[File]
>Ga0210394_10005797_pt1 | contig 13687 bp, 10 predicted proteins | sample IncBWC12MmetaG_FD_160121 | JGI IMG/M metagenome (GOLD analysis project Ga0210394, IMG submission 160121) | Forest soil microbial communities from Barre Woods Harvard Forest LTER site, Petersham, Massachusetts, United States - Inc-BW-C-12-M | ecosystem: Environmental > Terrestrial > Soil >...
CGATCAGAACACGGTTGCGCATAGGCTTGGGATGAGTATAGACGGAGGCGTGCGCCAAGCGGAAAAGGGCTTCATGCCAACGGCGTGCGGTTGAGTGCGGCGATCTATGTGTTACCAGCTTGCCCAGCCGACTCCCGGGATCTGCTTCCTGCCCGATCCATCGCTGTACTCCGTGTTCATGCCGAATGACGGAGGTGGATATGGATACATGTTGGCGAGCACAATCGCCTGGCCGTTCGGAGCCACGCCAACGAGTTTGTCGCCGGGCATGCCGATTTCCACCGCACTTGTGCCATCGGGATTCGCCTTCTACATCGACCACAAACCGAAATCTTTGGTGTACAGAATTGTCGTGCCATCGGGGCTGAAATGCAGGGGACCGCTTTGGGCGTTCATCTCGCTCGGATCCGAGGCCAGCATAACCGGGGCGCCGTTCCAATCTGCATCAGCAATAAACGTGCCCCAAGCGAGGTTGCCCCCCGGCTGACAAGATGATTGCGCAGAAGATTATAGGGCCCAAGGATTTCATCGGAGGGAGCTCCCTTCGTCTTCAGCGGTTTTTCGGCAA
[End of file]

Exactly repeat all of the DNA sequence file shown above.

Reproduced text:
>Ga0210394_10005797_pt1 | contig 13687 bp, 10 predicted proteins | sample IncBWC12MmetaG_FD_160121 | JGI IMG/M metagenome (GOLD analysis project Ga0210394, IMG submission 160121) | Forest soil microbial communities from Barre Woods Harvard Forest LTER site, Petersham, Massachusetts, United States - Inc-BW-C-12-M | ecosystem: Environmental > Terrestrial > Soil >...
CGATCAGAACACGGTTGCGCATAGGCTTGGGATGAGTATAGACGGAGGCGTGCGCCAAGCGGAAAAGGGCTTCATGCCAACGGCGTGCGGTTGAGTGCGGCGATCTATGTGTTACCAGCTTGCCCAGCCGACTCCCGGGATCTGCTTCCTGCCCGATCCATCGCTGTACTCCGTGTTCATGCCGAATGACGGAGGTGGATATGGATACATGTTGGCGAGCACAATCGCCTGGCCGTTCGGAGCCACGCCAACGAGTTTGTCGCCGGGCATGCCGATTTCCACCGCACTTGTGCCATCGGGATTCGCCTTCTACATCGACCACAAACCGAAATCTTTGGTGTACAGAATTGTCGTGCCATCGGGGCTGAAATGCAGGGGACCGCTTTGGGCGTTCATCTCGCTCGGATCCGAGGCCAGCATAACCGGGGCGCCGTTCCAATCTGCATCAGCAATAAACGTGCCCCAAGCGAGGTTGCCCCCCGGCTGACAAGATGATTGCGCAGAAGATTATAGGGCCCAAGGATTTCATCGGAGGGAGCTCCCTTCGTCTTCAGCGGTTTTTCGGCAA